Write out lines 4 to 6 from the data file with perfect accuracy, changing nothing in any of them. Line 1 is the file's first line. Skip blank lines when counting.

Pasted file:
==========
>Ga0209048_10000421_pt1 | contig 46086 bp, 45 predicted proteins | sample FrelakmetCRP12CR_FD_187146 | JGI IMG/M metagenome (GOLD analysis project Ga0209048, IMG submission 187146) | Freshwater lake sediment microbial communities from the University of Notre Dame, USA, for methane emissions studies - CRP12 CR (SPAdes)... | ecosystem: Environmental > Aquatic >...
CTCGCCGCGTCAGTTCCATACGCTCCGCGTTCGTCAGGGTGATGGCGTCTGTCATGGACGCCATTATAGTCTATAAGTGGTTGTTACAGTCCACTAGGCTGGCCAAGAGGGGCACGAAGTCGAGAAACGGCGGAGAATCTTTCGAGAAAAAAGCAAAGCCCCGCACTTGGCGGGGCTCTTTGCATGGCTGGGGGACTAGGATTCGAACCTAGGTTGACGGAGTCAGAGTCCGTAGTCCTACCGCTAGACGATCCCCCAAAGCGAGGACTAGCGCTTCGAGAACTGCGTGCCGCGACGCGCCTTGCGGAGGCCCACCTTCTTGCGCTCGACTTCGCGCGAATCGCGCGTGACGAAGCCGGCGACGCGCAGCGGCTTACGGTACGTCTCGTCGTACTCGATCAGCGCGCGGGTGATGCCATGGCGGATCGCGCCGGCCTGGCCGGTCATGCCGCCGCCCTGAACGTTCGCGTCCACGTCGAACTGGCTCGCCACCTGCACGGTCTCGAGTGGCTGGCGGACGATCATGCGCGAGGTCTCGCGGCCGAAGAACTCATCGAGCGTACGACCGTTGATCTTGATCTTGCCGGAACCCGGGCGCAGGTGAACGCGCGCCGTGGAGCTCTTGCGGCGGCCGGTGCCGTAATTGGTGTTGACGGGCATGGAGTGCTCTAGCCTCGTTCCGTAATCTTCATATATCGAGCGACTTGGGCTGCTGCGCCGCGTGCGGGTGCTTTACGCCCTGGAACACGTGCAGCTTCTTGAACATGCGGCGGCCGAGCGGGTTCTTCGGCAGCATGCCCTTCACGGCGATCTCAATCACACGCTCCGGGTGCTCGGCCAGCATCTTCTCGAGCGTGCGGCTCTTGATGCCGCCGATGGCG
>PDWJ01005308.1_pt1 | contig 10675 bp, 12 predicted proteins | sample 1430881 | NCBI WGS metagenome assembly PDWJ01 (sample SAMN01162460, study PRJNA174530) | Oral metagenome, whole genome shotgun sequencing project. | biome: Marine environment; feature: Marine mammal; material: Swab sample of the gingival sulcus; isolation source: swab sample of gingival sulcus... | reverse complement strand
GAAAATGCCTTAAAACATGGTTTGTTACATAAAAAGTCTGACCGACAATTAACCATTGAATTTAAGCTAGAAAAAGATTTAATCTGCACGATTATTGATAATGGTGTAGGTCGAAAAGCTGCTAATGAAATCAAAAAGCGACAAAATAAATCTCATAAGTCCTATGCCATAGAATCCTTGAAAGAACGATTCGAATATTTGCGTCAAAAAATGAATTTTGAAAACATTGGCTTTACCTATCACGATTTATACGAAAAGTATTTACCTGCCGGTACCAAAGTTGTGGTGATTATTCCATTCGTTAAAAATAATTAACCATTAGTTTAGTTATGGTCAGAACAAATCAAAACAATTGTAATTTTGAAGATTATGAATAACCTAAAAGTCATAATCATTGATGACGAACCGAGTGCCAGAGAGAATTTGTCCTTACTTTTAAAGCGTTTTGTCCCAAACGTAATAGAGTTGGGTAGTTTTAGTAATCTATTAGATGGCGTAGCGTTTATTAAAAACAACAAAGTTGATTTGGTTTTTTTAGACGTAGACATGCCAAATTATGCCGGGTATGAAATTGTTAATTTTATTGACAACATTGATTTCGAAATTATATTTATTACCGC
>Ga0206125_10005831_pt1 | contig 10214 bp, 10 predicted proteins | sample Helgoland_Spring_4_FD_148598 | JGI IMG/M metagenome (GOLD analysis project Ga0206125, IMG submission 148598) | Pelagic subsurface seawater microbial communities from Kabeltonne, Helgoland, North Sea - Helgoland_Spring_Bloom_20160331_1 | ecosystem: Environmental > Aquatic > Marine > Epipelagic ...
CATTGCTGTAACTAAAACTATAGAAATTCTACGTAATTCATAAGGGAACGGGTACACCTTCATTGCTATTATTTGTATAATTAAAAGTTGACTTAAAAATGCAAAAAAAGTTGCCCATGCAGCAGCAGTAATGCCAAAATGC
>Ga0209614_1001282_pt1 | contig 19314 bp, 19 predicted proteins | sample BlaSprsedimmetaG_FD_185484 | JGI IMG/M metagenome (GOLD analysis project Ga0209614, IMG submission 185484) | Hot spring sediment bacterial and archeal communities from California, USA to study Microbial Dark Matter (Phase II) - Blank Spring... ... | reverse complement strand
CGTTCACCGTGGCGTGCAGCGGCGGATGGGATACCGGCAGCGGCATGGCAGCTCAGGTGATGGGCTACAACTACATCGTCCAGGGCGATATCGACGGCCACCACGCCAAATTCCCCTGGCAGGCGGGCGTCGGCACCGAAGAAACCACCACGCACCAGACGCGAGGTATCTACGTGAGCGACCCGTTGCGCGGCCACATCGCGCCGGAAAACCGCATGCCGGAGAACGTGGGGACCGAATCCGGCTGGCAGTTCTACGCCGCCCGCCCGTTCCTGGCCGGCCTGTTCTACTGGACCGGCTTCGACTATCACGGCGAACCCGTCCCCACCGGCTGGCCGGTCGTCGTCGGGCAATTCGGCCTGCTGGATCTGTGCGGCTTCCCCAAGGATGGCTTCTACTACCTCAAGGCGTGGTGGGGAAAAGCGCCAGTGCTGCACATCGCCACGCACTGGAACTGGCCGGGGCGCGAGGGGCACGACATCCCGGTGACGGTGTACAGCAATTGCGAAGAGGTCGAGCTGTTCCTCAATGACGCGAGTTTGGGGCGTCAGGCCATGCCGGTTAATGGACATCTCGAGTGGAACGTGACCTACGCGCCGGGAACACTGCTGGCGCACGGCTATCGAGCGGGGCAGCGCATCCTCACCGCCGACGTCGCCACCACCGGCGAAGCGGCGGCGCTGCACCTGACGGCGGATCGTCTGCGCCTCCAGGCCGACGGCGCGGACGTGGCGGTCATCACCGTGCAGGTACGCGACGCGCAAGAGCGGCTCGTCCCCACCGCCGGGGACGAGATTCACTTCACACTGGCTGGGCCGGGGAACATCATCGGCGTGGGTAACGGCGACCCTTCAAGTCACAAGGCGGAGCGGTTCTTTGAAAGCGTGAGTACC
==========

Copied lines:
GAAAATGCCTTAAAACATGGTTTGTTACATAAAAAGTCTGACCGACAATTAACCATTGAATTTAAGCTAGAAAAAGATTTAATCTGCACGATTATTGATAATGGTGTAGGTCGAAAAGCTGCTAATGAAATCAAAAAGCGACAAAATAAATCTCATAAGTCCTATGCCATAGAATCCTTGAAAGAACGATTCGAATATTTGCGTCAAAAAATGAATTTTGAAAACATTGGCTTTACCTATCACGATTTATACGAAAAGTATTTACCTGCCGGTACCAAAGTTGTGGTGATTATTCCATTCGTTAAAAATAATTAACCATTAGTTTAGTTATGGTCAGAACAAATCAAAACAATTGTAATTTTGAAGATTATGAATAACCTAAAAGTCATAATCATTGATGACGAACCGAGTGCCAGAGAGAATTTGTCCTTACTTTTAAAGCGTTTTGTCCCAAACGTAATAGAGTTGGGTAGTTTTAGTAATCTATTAGATGGCGTAGCGTTTATTAAAAACAACAAAGTTGATTTGGTTTTTTTAGACGTAGACATGCCAAATTATGCCGGGTATGAAATTGTTAATTTTATTGACAACATTGATTTCGAAATTATATTTATTACCGC
>Ga0206125_10005831_pt1 | contig 10214 bp, 10 predicted proteins | sample Helgoland_Spring_4_FD_148598 | JGI IMG/M metagenome (GOLD analysis project Ga0206125, IMG submission 148598) | Pelagic subsurface seawater microbial communities from Kabeltonne, Helgoland, North Sea - Helgoland_Spring_Bloom_20160331_1 | ecosystem: Environmental > Aquatic > Marine > Epipelagic ...
CATTGCTGTAACTAAAACTATAGAAATTCTACGTAATTCATAAGGGAACGGGTACACCTTCATTGCTATTATTTGTATAATTAAAAGTTGACTTAAAAATGCAAAAAAAGTTGCCCATGCAGCAGCAGTAATGCCAAAATGC